02/22/2021 (Mon) 20:50:31
Trying to look into the evolution of the yurt. Searched the term "yurt" and "tent" in a couple of books (quite a few actually), and tried to find something on the net too.
Problem is what archaeology can produce, that's little to none, so at best we only have speculations. Even the first layout of the most basic dwelling is contested, was it round or rectangular. Or that also can be discussed if they were dugout or entirely above surface. Making an A-frame is pretty convenient, just lean couple of logs next to two trees, lay a ridgepole over them, then lean sticks to the ridgepole. Digging a big hole in the ground is very work intensive and that also needs some roof.
The link above to the Hungarian site describes two possible ways for the evolution of the yurt, or rather two phases, one for shape, and the second is the application of the shape to a tent. These can be followed on the pics above.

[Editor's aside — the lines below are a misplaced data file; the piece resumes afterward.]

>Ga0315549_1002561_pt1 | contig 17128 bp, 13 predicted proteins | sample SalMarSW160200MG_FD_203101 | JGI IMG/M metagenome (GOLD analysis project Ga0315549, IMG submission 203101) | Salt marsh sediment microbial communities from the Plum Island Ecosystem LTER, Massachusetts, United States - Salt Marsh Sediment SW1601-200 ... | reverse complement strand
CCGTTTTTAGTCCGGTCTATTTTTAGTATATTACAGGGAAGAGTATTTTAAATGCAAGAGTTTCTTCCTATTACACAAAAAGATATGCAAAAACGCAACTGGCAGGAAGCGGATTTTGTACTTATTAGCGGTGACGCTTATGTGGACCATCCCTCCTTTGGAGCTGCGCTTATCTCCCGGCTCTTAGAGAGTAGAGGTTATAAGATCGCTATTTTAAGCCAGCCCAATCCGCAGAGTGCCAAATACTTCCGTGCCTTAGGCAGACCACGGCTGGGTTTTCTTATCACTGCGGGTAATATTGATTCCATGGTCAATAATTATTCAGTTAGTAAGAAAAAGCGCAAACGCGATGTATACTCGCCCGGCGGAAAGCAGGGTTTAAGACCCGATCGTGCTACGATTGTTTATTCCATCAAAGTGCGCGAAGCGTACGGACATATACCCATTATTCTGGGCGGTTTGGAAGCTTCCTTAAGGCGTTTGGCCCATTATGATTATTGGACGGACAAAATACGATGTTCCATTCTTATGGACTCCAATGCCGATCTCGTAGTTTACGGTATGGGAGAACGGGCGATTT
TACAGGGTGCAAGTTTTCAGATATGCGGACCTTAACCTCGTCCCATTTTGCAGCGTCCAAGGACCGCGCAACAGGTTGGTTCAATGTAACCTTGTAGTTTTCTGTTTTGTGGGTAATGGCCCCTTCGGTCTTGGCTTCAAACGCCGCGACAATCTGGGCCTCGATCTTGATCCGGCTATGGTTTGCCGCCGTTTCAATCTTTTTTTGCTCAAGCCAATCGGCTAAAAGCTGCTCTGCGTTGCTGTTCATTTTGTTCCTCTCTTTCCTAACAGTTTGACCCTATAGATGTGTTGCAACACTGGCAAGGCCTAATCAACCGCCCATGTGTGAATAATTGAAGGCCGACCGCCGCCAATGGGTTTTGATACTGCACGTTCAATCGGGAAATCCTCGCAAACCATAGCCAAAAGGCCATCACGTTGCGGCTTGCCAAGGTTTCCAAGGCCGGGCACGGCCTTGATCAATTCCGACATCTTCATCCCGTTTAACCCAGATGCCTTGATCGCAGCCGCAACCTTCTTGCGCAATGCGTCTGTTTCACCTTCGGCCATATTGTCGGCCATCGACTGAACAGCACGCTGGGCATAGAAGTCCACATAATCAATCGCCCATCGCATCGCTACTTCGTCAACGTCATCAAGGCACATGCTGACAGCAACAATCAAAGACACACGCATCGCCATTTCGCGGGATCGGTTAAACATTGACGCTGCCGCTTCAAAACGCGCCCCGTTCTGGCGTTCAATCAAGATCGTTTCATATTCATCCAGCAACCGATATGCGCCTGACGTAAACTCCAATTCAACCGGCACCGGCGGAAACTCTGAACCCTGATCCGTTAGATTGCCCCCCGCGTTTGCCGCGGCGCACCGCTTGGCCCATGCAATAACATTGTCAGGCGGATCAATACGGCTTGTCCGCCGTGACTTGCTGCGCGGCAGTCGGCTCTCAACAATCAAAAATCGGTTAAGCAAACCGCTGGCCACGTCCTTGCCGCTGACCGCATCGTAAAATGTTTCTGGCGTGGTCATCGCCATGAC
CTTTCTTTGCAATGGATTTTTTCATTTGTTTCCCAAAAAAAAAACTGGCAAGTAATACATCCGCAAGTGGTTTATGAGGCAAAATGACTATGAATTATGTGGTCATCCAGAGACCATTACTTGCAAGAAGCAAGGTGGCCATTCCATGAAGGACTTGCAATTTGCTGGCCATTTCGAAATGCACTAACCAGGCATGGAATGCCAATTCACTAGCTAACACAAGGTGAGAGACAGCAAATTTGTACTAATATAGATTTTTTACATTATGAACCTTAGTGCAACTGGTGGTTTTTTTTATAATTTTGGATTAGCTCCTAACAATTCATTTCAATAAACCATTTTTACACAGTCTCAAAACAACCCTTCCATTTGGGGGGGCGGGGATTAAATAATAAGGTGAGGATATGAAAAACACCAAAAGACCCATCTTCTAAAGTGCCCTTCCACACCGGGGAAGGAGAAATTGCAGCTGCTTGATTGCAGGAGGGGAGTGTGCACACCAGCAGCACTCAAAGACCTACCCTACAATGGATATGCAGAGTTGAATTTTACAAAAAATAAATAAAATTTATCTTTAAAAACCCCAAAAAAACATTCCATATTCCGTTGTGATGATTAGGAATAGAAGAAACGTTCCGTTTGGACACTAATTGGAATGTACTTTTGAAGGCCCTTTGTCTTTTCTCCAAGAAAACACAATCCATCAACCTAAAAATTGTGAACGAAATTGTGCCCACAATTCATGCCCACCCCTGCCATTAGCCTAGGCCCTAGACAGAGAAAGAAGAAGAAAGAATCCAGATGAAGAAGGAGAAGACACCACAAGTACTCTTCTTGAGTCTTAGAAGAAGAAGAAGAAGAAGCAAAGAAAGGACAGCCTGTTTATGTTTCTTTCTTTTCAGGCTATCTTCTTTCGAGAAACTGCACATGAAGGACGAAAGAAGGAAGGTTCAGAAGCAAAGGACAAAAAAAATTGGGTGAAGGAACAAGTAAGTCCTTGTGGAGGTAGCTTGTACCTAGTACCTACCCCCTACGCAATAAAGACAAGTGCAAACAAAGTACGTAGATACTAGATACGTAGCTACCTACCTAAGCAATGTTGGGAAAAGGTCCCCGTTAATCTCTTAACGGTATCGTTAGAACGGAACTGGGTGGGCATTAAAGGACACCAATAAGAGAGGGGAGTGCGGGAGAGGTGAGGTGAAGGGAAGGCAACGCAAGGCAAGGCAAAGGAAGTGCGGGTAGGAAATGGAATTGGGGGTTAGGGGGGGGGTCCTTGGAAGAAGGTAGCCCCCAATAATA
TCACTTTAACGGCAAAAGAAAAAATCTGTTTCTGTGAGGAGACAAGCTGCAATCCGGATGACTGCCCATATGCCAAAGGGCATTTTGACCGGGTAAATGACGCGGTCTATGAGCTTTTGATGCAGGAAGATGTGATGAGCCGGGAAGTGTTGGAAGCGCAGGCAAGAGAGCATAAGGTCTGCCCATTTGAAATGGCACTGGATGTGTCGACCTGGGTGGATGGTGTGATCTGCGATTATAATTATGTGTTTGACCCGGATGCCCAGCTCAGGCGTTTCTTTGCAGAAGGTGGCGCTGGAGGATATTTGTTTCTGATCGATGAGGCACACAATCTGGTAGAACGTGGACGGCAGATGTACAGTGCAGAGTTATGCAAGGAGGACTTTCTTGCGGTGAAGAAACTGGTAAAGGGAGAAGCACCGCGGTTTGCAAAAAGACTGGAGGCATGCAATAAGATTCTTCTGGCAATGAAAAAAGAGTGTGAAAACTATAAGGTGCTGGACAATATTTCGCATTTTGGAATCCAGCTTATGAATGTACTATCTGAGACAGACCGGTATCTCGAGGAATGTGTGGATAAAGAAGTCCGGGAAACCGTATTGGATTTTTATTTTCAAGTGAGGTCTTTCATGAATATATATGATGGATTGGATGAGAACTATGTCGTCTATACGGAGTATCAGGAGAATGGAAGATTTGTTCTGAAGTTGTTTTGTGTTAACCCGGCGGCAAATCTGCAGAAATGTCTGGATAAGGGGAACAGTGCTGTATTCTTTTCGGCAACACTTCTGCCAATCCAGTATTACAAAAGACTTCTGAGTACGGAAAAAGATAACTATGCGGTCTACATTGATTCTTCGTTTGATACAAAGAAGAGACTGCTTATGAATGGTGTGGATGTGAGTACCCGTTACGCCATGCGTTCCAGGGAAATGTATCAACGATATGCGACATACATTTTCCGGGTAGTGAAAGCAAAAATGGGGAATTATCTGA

The starting point is a dugout, the fireplace in one and, with flat or somewhat declining roof. Then the bottom of the pit became flatter and wider, the walls vertical, the fireplace got in the middle, the roof became an actual structure. Then the dugout became more shallow, and they added a small wall, bearing the roof. Then the whole thing stood above surface.
From the tepee the evolution of the dwelling branched in two, to the round stationary house, and toward the round, walled tents. The tents developed into the straight roofed Mongol ger and the curved roofed Turkic "uy" - these are the two types of yurt we know today.
I found an interesting tidbit: we know the Scythians also lived in yurts (for example from Herodotus), and archaeologist found that in towns they captured from the Greeks, they settled in and built pseudo-yurt houses from permanent materials. They preserved inner layout too, like the placing of the beds and the fireplace.